What we see in your OP and what we've seen since then is an incredible arrogance that you know better than other people, that you'll magically know what the situation is and therefore will be able to make life and death decisions for other people. No, you don't.
People who stubbornly think they know better in critical situations increase the risk of getting themselves killed. Our objective isn't to change their opinion but to ensure their behavior does not get us killed along with them.

Even though the people running the aircraft have ordered an emergency evacuation and the only appropriate reaction is to get out as fast as possible we are now aware there may be someone on board who in his infinite wisdom concludes the situation isn't all that serious and there's no reason to hurry. The risk is he may delay the rest of us while he gathers his belongings from the overhead. Being aware of the possibility means we must prepared to take whatever action is necessary to ensure our exit is not impeded by his behavior.

If he is right he can have the last laugh while we are standing on the tarmac watching our bags burn with the aircraft. If he is wrong and dies asphyxiating on smoke and toxic fumes clinging to his carry-on the last laugh belongs to us and we can nominate him for a Darwin Award.
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Old Jan 9, 18, 9:26 am
  #89  
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Originally Posted by KDS777 View Post
I never travel with anything in my carry on that is not expendable in this scenario.

Gotta love cargo pants.

Having said that, in a serious incident like a real crash, not a minor taxiway shunt like this, I'm not past pushing a kettle or three out of the way when they act stupid.

Pprune has a good read about it. There was no fire on the Westjet aircraft, and that it was the APU in the tail of the empty Sunwing plane burning. Yet, it's like the MSM fake news industry on both sides of the border, have made it out to be major incident.

It's clearly obvious from the video on the Pprune site, and even the pax filming it says............"it's not our plane on fire".

The Westjet crew clearly panicked, broke their own rules (remember safety briefings about not opening the emergency exit if you see fire ???) and dumped the entire pax load onto the tarmac in winter, where it could have been worse if the Sunwing plane had more serious issues.

I realize hindsight is 20/20, but all the crew had to do, and should have done, was maintain control of their situational awareness, ensure that they were was a clear way away from the Sunwing aircraft, and move a bit then wait for emergency services.

https://www.pprune.org/rumours-news/...n-airport.html
Yes hindsight may be 20/20 but hindsight is not relevant. The issue is not what the crew should have done. The issue is what passengers did when told to EVACUATE. There are NO CIRCUMSTANCES under which anyone should be carrying anything off the plane when an order to EVACUATE is given by the pilot. It is this idea that someone can second guess a situation and make their own decision as to the seriousness and how much time they have, that is the problem.

Again, I say that anyone getting off with stuff during an evacuation should be charged with a crime such as 'criminal negligence'. Seeing a few people charged and imprisoned will soon have people realizing that their carry-on luggage stays in the overhead bin or they can expect a stay in prison. It's not all that long ago that people thought it was OK to drink and drive. Only starting to impose fines, license suspensions, vehicle inpoundments and prison time got the public to change their perception. Today we have the same issue playing out yet again with distracted driving. Equally, this issue of stopping to get stuff out of an overhead bin is yet another case of the same kind of inappropriate behaviour that some individuals will continue to do to the detriment of others until it becomes socially unacceptable to do so as well as harshly enough punished.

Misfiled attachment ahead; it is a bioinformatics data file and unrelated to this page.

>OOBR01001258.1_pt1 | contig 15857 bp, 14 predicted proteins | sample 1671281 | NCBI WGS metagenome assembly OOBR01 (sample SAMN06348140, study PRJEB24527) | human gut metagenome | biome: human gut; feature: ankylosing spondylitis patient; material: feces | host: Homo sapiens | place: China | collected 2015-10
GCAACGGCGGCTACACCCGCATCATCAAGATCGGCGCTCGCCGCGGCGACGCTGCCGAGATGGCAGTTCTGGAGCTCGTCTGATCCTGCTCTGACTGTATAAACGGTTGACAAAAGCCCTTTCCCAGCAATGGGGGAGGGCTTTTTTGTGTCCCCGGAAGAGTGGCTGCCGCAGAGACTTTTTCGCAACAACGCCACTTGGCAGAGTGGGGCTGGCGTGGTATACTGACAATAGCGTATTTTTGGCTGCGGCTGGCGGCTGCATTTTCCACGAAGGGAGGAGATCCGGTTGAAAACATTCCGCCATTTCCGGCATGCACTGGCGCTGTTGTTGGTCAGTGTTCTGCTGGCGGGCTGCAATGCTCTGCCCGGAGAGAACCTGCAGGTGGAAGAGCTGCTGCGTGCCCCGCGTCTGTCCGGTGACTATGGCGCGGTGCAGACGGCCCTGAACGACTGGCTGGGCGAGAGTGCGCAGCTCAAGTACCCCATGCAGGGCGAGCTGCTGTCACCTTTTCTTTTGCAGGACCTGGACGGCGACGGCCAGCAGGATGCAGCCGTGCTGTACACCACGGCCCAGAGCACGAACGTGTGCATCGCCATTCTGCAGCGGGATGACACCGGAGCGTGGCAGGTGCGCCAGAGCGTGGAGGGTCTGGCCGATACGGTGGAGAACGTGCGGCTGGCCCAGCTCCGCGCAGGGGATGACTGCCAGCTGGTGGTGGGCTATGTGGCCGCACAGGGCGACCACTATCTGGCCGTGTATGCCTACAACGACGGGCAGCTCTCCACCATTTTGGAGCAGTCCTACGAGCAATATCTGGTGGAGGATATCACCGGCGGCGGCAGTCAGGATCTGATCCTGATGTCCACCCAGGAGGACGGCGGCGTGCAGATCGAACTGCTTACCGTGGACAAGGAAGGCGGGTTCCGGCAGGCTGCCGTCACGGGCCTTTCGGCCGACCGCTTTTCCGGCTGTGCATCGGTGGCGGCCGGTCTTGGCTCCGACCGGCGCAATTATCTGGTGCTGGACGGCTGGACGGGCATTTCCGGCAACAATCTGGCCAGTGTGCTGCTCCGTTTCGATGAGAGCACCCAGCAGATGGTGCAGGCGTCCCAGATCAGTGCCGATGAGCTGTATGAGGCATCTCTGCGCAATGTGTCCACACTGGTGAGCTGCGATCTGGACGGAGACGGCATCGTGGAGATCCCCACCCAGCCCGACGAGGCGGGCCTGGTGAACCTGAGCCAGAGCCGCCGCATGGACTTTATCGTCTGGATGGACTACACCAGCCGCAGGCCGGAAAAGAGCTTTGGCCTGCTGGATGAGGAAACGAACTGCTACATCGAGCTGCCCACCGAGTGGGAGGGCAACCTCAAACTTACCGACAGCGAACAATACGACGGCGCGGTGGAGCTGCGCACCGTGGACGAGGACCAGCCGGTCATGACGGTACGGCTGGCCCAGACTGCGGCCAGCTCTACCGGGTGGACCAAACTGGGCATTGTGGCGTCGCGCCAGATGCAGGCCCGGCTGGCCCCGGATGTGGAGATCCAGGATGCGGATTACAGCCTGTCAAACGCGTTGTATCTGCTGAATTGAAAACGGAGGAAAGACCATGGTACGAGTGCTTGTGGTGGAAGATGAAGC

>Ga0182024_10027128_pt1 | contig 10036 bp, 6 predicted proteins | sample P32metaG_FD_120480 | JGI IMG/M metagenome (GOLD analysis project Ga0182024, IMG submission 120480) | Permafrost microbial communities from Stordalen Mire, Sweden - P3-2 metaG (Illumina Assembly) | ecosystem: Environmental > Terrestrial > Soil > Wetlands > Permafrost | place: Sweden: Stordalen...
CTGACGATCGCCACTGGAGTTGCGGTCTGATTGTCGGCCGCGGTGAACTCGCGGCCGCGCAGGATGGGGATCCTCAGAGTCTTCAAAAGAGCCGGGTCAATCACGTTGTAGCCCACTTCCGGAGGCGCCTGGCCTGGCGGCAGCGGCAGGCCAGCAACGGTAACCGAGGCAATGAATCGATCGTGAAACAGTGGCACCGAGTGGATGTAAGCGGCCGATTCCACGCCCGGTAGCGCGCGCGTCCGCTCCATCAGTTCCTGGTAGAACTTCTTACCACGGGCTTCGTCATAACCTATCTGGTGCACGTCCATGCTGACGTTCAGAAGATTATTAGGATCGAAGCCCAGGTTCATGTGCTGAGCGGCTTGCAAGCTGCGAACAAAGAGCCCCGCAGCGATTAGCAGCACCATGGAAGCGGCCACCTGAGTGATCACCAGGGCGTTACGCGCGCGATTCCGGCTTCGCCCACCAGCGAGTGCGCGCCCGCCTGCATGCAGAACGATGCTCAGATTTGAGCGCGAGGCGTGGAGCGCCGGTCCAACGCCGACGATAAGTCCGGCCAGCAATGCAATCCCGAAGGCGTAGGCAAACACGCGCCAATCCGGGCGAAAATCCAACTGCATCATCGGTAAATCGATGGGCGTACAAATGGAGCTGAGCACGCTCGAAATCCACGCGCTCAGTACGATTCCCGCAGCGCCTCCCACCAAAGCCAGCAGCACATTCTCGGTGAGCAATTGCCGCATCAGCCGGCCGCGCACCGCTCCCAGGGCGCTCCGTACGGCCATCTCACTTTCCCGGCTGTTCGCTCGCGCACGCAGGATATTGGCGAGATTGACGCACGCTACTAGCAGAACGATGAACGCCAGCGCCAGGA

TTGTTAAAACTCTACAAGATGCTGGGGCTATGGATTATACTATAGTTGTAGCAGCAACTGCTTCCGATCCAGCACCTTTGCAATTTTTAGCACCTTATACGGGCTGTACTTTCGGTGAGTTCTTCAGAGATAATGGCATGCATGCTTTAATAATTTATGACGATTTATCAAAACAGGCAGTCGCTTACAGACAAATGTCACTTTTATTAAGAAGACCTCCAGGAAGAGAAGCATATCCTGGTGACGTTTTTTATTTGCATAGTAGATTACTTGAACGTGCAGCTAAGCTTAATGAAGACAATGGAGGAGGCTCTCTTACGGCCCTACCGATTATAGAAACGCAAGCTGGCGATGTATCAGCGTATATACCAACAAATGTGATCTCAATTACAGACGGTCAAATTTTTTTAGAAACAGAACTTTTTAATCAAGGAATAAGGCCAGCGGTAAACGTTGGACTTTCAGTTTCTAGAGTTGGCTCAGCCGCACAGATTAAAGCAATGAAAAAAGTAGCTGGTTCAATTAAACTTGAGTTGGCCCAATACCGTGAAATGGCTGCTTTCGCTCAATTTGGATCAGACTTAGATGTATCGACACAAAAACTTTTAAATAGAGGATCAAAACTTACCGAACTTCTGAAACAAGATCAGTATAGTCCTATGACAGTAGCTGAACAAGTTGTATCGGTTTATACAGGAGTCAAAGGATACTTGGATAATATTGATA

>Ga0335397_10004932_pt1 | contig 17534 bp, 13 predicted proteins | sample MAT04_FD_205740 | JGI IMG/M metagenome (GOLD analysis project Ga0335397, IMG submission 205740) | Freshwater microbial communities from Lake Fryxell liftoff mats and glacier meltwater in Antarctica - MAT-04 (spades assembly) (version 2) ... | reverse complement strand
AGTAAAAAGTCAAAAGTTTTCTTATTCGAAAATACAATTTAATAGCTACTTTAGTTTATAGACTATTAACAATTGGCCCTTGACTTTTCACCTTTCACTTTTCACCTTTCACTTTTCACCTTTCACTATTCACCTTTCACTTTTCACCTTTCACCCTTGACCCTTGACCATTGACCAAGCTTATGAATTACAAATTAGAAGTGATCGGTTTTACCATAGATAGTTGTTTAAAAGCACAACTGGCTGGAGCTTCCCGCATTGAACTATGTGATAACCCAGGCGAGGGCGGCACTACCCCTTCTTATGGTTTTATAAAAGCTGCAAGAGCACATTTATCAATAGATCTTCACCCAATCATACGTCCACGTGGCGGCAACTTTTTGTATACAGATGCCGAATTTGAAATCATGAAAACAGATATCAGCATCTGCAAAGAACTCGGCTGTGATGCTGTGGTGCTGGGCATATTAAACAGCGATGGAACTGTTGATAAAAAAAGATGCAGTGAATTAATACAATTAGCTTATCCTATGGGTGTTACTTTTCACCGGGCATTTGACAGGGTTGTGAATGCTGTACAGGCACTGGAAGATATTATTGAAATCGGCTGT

Take another look a this thread. The discussion is all about about should someone carry things off or not. It should ONLY be about what should happen to those who do carry things off. It's the same as discussing should someone drink and drive. Really? That's what we need to discuss? We don't all know the answer to that already?

The question of whether someone should carry anything off is NOT open to discussion at all. As with ships at sea, the airplane Captain's word is LAW. That means if he ORDERS an evacuation, you are required by law to obey that order and equally if he orders you to deplane without your stuff, you are legally required to obey that order. Doing otherwise and possibly (only possibly is required by law by the way) endangering the lives of others puts you in the position of committing a criminal offense. There's no ambiguity about that because someone thinks they can second guess how much of an emergency actually exists.

Media attention and public outrage should be focused on WHY these people are not being charged with an offense and punished if found guilty.
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Last edited by dulciusexasperis; Jan 9, 18 at 9:32 am
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Old Jan 9, 18, 11:08 am
  #90  
 
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Originally Posted by DragonSoul View Post
And to add, it's not always the fire to be concerned about. Smoke is often the killer, not fire. I can't remember where or when, but there was flight where the pilots reported smoke in the cabin. The plane was only a few minutes from the airport and immediately turned around and landed. By the time emergency crews cracked open the doors, all on board were dead. If there's a chance to escape, it will be the smoke to check out for, not necessarily the fire.
This is soooo important. It goes for house fires as well. Rarely is anyone killed by flames, most all of the time they are long dead by the time the heat and flames get to them. Now car fires, thats a different animal.